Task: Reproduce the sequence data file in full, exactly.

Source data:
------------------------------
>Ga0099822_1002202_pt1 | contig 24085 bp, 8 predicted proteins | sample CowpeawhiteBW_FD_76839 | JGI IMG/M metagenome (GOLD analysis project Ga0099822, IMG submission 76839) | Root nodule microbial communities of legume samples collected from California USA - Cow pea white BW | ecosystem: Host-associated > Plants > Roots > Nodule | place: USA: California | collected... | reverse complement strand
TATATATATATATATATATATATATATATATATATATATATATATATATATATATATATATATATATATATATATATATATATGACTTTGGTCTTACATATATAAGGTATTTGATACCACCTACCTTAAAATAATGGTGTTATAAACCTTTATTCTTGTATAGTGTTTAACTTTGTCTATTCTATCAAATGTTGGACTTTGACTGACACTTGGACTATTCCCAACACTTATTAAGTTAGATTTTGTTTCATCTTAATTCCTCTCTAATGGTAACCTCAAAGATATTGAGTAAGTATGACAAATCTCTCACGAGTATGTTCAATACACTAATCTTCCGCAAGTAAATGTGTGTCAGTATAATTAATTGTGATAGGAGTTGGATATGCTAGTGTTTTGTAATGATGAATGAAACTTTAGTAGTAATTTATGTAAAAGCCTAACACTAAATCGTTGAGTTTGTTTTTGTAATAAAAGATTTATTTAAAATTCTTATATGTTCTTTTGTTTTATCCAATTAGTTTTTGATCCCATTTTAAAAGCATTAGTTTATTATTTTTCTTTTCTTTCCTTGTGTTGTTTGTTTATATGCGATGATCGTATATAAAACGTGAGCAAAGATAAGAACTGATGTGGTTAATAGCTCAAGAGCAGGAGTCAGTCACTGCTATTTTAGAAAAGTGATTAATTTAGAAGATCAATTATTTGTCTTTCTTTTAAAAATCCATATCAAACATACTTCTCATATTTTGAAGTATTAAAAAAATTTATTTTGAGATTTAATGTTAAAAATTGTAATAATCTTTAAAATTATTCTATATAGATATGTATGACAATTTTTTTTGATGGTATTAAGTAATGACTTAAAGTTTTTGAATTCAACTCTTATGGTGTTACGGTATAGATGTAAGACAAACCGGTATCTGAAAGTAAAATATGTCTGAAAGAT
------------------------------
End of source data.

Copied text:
>Ga0099822_1002202_pt1 | contig 24085 bp, 8 predicted proteins | sample CowpeawhiteBW_FD_76839 | JGI IMG/M metagenome (GOLD analysis project Ga0099822, IMG submission 76839) | Root nodule microbial communities of legume samples collected from California USA - Cow pea white BW | ecosystem: Host-associated > Plants > Roots > Nodule | place: USA: California | collected... | reverse complement strand
TATATATATATATATATATATATATATATATATATATATATATATATATATATATATATATATATATATATATATATATATATGACTTTGGTCTTACATATATAAGGTATTTGATACCACCTACCTTAAAATAATGGTGTTATAAACCTTTATTCTTGTATAGTGTTTAACTTTGTCTATTCTATCAAATGTTGGACTTTGACTGACACTTGGACTATTCCCAACACTTATTAAGTTAGATTTTGTTTCATCTTAATTCCTCTCTAATGGTAACCTCAAAGATATTGAGTAAGTATGACAAATCTCTCACGAGTATGTTCAATACACTAATCTTCCGCAAGTAAATGTGTGTCAGTATAATTAATTGTGATAGGAGTTGGATATGCTAGTGTTTTGTAATGATGAATGAAACTTTAGTAGTAATTTATGTAAAAGCCTAACACTAAATCGTTGAGTTTGTTTTTGTAATAAAAGATTTATTTAAAATTCTTATATGTTCTTTTGTTTTATCCAATTAGTTTTTGATCCCATTTTAAAAGCATTAGTTTATTATTTTTCTTTTCTTTCCTTGTGTTGTTTGTTTATATGCGATGATCGTATATAAAACGTGAGCAAAGATAAGAACTGATGTGGTTAATAGCTCAAGAGCAGGAGTCAGTCACTGCTATTTTAGAAAAGTGATTAATTTAGAAGATCAATTATTTGTCTTTCTTTTAAAAATCCATATCAAACATACTTCTCATATTTTGAAGTATTAAAAAAATTTATTTTGAGATTTAATGTTAAAAATTGTAATAATCTTTAAAATTATTCTATATAGATATGTATGACAATTTTTTTTGATGGTATTAAGTAATGACTTAAAGTTTTTGAATTCAACTCTTATGGTGTTACGGTATAGATGTAAGACAAACCGGTATCTGAAAGTAAAATATGTCTGAAAGAT